The financial instability of Yeshiva University, the institution that operates the Einstein College of Medicine, has been tentatively addressed.
The school’s medical students, concerned about possible cuts to the graduate college and its research programs, rallied on the campus on Tuesday, February 3 to call for an agreement between Montefiore and AECOM due to Yeshiva University’s ongoing budget crises.
At the time of the rally, the dean of the college of medicine, Dr. Allen Spiegel, announced that all parties were very close to a deal, but a statement released later in the day indicated a deal had been negotiated by AECOM, Yeshiva, and Montefiore jointly.
AECOM has been affiliated with Montefiore for more than 50 years.
The framework of the agreement, which will be subject to regulatory approval, appears to have been cemented.
It creates a joint entity of both Montefiore and the Manhattan-based Yeshiva, with Montefiore gradually assuming responsibility for the day-to-day operations and financial management of both Einstein’s operations and its faculty, and Yeshiva remaining the degree-granting institution with an important role in educational aspects of the medical college.
“The Boards of Trustees of Montefiore Health System and Yeshiva University announced today that they have agreed on the principal terms of an agreement with respect to the Albert Einstein College of Medicine,” read the statement. “While subject to final documentation and regulatory approval, the parties are proud to continue their long-standing relationship as part of Einstein’s future as a top-tier medical school and research institution.”
The statement continued: “The agreement deepens the bonds between Montefiore and Einstein, further integrates the institutions’ faculty, students, and staff, and aligns operations to best advance science and medicine.”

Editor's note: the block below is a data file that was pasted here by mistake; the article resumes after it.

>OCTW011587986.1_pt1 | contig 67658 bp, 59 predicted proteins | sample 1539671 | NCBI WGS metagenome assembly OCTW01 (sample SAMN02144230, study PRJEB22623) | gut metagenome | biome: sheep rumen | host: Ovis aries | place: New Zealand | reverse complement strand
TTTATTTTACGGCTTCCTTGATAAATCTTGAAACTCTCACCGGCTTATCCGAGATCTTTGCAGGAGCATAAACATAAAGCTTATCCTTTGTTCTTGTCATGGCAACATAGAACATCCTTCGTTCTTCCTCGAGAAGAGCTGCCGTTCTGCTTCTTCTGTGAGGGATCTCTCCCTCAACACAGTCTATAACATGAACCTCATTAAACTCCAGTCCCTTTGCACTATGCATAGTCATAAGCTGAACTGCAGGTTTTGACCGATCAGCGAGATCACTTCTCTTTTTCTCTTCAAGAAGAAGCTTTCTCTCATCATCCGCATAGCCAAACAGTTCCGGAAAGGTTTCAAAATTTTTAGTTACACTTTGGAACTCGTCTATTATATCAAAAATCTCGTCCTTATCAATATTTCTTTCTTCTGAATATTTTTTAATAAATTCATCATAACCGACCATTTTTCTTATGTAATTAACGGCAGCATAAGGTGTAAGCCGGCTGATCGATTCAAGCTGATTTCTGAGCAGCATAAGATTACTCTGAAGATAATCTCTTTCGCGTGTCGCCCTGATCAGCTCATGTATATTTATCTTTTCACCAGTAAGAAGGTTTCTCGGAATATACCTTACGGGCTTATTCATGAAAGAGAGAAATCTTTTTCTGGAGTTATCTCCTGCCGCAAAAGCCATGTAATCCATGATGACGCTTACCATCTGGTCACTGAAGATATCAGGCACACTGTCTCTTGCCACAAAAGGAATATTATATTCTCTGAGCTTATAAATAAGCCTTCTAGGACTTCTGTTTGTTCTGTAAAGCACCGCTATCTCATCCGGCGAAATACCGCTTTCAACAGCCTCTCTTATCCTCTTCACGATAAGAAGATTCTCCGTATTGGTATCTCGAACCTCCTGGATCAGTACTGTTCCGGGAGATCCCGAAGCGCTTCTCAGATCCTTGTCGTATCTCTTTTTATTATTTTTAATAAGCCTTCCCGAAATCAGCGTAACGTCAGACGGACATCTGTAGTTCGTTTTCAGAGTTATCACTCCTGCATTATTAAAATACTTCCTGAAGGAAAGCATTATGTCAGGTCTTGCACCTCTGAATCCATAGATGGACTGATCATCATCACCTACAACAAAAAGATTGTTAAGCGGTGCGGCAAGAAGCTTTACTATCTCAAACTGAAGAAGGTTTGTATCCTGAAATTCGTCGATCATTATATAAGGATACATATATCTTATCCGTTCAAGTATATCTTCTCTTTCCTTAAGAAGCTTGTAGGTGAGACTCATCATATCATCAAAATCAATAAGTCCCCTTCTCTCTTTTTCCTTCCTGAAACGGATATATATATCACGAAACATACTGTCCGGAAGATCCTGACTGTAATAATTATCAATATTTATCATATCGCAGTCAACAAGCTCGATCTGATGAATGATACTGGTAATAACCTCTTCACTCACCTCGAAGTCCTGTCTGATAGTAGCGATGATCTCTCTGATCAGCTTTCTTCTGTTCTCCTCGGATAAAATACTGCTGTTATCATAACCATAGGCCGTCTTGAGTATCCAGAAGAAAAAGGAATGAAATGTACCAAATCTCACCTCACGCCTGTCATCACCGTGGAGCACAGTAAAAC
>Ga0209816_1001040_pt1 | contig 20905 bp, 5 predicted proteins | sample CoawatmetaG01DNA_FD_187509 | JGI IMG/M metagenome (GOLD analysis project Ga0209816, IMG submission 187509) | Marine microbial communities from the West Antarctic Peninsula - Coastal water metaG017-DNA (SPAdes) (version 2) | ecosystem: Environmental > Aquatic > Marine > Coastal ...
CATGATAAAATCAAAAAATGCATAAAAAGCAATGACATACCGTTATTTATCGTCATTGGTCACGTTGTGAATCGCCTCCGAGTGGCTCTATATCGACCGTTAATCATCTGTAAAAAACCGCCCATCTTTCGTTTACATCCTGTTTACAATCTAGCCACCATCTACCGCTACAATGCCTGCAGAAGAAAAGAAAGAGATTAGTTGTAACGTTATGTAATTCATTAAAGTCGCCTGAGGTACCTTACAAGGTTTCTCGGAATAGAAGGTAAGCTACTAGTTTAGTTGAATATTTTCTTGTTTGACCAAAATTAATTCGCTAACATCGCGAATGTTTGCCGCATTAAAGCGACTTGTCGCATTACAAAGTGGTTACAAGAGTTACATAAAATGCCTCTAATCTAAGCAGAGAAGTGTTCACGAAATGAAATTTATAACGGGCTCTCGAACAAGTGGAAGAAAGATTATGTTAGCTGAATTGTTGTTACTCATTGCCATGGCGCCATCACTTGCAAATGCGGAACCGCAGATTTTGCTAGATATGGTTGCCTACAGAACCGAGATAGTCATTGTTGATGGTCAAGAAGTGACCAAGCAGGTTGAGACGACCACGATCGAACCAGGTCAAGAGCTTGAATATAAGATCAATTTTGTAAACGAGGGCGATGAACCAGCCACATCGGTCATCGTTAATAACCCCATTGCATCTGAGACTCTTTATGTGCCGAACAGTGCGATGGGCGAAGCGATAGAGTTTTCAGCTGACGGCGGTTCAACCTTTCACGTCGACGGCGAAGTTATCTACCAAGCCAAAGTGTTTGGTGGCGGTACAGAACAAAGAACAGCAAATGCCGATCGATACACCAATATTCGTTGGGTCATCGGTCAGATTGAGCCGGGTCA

Word of the negotiations was made public in May 2014, but now the framework has been accepted. Final details should be forthcoming, according to the statement.
The news does not come soon enough for the students, with more than 100 rallying in front of 1301 Morris Park Avenue calling for a closer partnership that they believe would shore up the AECOMs finances and protect staffing, operations, and basic science research at the facility.
“We were excited to see the turnout by the students,” said one of the rally’s speakers, second year Ph.D. student Alyssa Casill.
“It is not specifically clear what would happen, but we knew that the graduate division would be taking some kind of hit,” explained one of the student leaders, second year Ph.D. Kim Hammond, who spoke at the rally. She said that the news of a tentative deal gave her hope.
Important for many in the local community, jobs which might have otherwise been cut, may now remain.
“Einstein itself is a huge economic driver for the Bronx,” said student Dayle Hodge, president of the AECOM MD-Ph.D. student council. “There are a lot of people employed here.”
Medical student Angelo Landriscina said he was more hopeful after hearing the news of a tentative agreement, adding that since a medical teaching colleges prestige is determined by how much research is going on, cuts to faculty and science research would decease the prestige of his degree (if finances caused cutbacks).
“Basic science is very important to advancing one’s career as a physician,” he said.
The less financing, the less staff and faculty, and the less research and prestige, he explained.
Yeshiva’s budget debt reached $150 million last year.